Gwyn Morgan, retired founding CEO of EnCana Corp., makes some interesting points about the BC carbon tax in this Globe article. But he also misses the point by focusing his analogy on transportation, as many of us do because it is most what we relate to. While transportation is characterized by highly inelastic responses, the economic equation changes at much lower levels of the tax for other technologies. At a recent workshop I attended an natural gas industry person figured that carbon capture and sequestration becomes cost-effective at somewhere around $50 per tonne. Anyway, I like where he ends the piece, a press for a mix of hard caps and penalties (though couched in softer language) for emissions above the cap.
Over the past five years, the average Canadian retail price of gasoline, adjusted for inflation, has increased by about 30 cents (Canadian) a litre. B.C.’s new carbon tax starts off at 2 cents a litre, increasing to 7 cents in 2012. Comparison of these figures would say that OPEC’s price increases should do a lot more than the carbon tax to reduce consumption. This was further demonstrated to motorists here on Vancouver Island when an oil-market-driven 6-cent increase in pump prices came the same week as the carbon ax proposal from Victoria.
Speaking of taxes, it’s useful to remember that the pump price of gasoline in B.C. already includes provincial taxes of 15 cents and federal taxes of about 15 cents a litre. For motorists in Greater Vancouver, there is an additional “transportation tax” of 6 cents. This means most B.C. motorists were paying pump taxes of 36 cents a litre before the new carbon tax. Once the hoopla surrounding the announcement is over, will consumers change their behaviour because of a few extra pennies?
History tells us they won’t. The carbon tax rises to 7 per cent of current prices over four years. In the past five years, the average inflation-adjusted retail price of gasoline in Canada went up 40 per cent, and gasoline consumption rose in every province.
… Adding a lot more cost would not only be politically unpalatable, but further burdens those that have no near-term alternative; such as those rural folks or public institutions such as hospitals, schools and businesses. It also makes virtually everything more expensive to produce, further hampering the global economic competitiveness of Canadian manufacturers. The key is not to make all consumption more expensive, but rather making consumption above a set level significantly more expensive. This creates an incentive to avoid the higher cost entirely by using less.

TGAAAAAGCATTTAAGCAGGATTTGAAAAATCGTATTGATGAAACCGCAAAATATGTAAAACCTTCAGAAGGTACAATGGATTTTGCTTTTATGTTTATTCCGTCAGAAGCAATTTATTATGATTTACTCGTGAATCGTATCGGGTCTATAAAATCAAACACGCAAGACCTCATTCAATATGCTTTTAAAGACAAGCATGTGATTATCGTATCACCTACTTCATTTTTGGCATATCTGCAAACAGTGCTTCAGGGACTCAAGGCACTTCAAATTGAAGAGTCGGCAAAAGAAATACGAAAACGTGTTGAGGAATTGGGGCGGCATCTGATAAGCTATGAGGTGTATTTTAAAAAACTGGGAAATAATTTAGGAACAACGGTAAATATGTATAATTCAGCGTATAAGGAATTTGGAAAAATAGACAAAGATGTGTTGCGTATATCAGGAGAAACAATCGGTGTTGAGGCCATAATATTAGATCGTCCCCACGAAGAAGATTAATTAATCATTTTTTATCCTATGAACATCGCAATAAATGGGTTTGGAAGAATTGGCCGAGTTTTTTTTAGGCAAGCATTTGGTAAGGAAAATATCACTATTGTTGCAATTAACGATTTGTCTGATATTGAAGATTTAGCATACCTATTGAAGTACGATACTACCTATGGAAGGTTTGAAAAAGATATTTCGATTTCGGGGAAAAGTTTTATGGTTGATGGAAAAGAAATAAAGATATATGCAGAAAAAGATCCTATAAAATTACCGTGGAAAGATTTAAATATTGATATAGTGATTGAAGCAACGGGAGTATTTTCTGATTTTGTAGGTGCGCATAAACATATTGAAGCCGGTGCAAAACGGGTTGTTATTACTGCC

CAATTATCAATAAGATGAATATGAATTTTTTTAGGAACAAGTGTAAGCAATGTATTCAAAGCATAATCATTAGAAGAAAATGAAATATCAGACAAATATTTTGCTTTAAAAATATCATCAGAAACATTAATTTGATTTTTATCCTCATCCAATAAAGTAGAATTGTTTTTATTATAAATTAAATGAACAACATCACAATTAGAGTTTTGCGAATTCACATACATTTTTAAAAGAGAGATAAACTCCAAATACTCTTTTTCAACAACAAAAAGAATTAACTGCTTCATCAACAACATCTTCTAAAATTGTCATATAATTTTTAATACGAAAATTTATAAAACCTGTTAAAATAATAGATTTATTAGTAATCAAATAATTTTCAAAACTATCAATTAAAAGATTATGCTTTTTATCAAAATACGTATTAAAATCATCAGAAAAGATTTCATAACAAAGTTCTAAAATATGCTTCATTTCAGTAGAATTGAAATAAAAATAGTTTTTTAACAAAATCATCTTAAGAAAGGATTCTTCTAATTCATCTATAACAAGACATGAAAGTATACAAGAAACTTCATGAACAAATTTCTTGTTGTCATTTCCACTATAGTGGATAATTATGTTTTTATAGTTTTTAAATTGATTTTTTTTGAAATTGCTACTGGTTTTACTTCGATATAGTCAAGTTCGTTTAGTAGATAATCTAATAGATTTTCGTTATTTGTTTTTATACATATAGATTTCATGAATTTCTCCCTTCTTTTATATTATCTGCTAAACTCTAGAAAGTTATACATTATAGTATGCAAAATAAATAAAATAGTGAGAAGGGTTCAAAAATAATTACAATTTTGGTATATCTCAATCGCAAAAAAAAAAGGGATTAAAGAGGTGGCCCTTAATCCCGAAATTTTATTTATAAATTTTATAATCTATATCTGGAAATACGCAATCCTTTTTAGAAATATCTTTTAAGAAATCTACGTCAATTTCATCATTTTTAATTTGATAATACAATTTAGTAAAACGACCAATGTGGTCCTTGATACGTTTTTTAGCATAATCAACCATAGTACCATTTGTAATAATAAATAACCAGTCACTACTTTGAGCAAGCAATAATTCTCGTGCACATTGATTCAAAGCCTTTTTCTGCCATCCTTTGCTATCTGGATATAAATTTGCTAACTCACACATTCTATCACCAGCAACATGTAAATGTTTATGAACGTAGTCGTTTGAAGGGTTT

Industrial emitters who pay a tax that kicks in when emissions intensity exceeds a set target have a big incentive to find ways to avoid it through technological and operational efficiencies. If the tax is on all their emissions, the economics of investing in incremental improvements are much less compelling.
When it comes to individual consumers, adapting the concept of taxing consumption beyond a target level is more challenging. In some European countries, an energy efficiency tax is levied on vehicles based upon the amount by which they exceed fuel usage standards. There are also incentives for home energy efficiency. We need thoughtful measures that will yield results, rather than embracing an approach that both history and common sense tells us is destined to fail.
He says tax but is really talking more like some form of penalties for excess emissions. A tiered pricing approach is implied. And just when I was leaning towards carbon tax … but such a system could be consistent with a carbon tax, too. We need a creative mix of complementary approaches. One thing about Morgan’s is that it would press emitters to implement the low-hanging fruit reductions due to the cap. In the same workshop earlier this week, there were a number of industry folks with different views on whether carbon tax or cap-and-trade was the best approach. One of the other economists speculated that it was the industries that saw potential profits that wanted cap-and-trade (they know of easy emissions reductions and would be able to sell their excess as established by the cap).
- Absolving our Carbon Sins: the Case of the Pacific Carbon Trust (April 2nd, 2013)
- Carbon bubbles and fossil fuel divestment (March 26th, 2013)
- GHG Cap & Trade (January 21st, 2013)
- What’s next for BC’s carbon tax? (January 14th, 2013)
- Marc’s Letter from 2040 (December 14th, 2012)